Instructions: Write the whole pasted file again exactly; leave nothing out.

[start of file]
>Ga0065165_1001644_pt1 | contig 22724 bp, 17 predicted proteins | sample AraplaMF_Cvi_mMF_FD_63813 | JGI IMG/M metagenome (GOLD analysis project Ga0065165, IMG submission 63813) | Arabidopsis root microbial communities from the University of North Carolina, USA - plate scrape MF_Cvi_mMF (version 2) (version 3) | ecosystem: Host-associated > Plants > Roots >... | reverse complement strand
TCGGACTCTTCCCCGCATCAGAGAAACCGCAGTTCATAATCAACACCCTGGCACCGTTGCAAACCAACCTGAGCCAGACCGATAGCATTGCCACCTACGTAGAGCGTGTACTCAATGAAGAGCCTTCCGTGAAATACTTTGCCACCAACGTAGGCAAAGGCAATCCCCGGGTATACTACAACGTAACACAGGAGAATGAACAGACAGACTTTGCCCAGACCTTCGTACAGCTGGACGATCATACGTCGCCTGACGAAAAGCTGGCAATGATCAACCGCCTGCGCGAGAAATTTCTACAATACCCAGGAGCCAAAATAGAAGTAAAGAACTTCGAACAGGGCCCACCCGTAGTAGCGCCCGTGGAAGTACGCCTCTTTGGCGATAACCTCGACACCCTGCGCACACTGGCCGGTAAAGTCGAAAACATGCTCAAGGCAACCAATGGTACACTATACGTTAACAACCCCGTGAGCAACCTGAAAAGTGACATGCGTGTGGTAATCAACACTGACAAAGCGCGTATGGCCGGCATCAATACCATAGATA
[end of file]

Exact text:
>Ga0065165_1001644_pt1 | contig 22724 bp, 17 predicted proteins | sample AraplaMF_Cvi_mMF_FD_63813 | JGI IMG/M metagenome (GOLD analysis project Ga0065165, IMG submission 63813) | Arabidopsis root microbial communities from the University of North Carolina, USA - plate scrape MF_Cvi_mMF (version 2) (version 3) | ecosystem: Host-associated > Plants > Roots >... | reverse complement strand
TCGGACTCTTCCCCGCATCAGAGAAACCGCAGTTCATAATCAACACCCTGGCACCGTTGCAAACCAACCTGAGCCAGACCGATAGCATTGCCACCTACGTAGAGCGTGTACTCAATGAAGAGCCTTCCGTGAAATACTTTGCCACCAACGTAGGCAAAGGCAATCCCCGGGTATACTACAACGTAACACAGGAGAATGAACAGACAGACTTTGCCCAGACCTTCGTACAGCTGGACGATCATACGTCGCCTGACGAAAAGCTGGCAATGATCAACCGCCTGCGCGAGAAATTTCTACAATACCCAGGAGCCAAAATAGAAGTAAAGAACTTCGAACAGGGCCCACCCGTAGTAGCGCCCGTGGAAGTACGCCTCTTTGGCGATAACCTCGACACCCTGCGCACACTGGCCGGTAAAGTCGAAAACATGCTCAAGGCAACCAATGGTACACTATACGTTAACAACCCCGTGAGCAACCTGAAAAGTGACATGCGTGTGGTAATCAACACTGACAAAGCGCGTATGGCCGGCATCAATACCATAGATA